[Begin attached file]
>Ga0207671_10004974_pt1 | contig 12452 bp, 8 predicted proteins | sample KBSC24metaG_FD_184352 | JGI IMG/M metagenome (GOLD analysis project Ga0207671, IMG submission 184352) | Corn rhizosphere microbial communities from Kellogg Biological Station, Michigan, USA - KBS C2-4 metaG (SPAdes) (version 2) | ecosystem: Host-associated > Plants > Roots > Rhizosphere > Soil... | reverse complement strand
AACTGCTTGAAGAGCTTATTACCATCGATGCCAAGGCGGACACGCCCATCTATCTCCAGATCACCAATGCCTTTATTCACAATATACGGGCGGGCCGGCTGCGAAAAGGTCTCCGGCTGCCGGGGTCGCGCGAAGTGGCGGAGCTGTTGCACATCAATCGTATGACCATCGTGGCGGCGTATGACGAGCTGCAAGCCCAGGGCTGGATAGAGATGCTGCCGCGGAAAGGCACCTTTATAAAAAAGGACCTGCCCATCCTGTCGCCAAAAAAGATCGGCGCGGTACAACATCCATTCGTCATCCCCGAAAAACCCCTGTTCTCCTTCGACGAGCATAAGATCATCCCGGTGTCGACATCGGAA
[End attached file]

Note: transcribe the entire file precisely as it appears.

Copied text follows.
>Ga0207671_10004974_pt1 | contig 12452 bp, 8 predicted proteins | sample KBSC24metaG_FD_184352 | JGI IMG/M metagenome (GOLD analysis project Ga0207671, IMG submission 184352) | Corn rhizosphere microbial communities from Kellogg Biological Station, Michigan, USA - KBS C2-4 metaG (SPAdes) (version 2) | ecosystem: Host-associated > Plants > Roots > Rhizosphere > Soil... | reverse complement strand
AACTGCTTGAAGAGCTTATTACCATCGATGCCAAGGCGGACACGCCCATCTATCTCCAGATCACCAATGCCTTTATTCACAATATACGGGCGGGCCGGCTGCGAAAAGGTCTCCGGCTGCCGGGGTCGCGCGAAGTGGCGGAGCTGTTGCACATCAATCGTATGACCATCGTGGCGGCGTATGACGAGCTGCAAGCCCAGGGCTGGATAGAGATGCTGCCGCGGAAAGGCACCTTTATAAAAAAGGACCTGCCCATCCTGTCGCCAAAAAAGATCGGCGCGGTACAACATCCATTCGTCATCCCCGAAAAACCCCTGTTCTCCTTCGACGAGCATAAGATCATCCCGGTGTCGACATCGGAA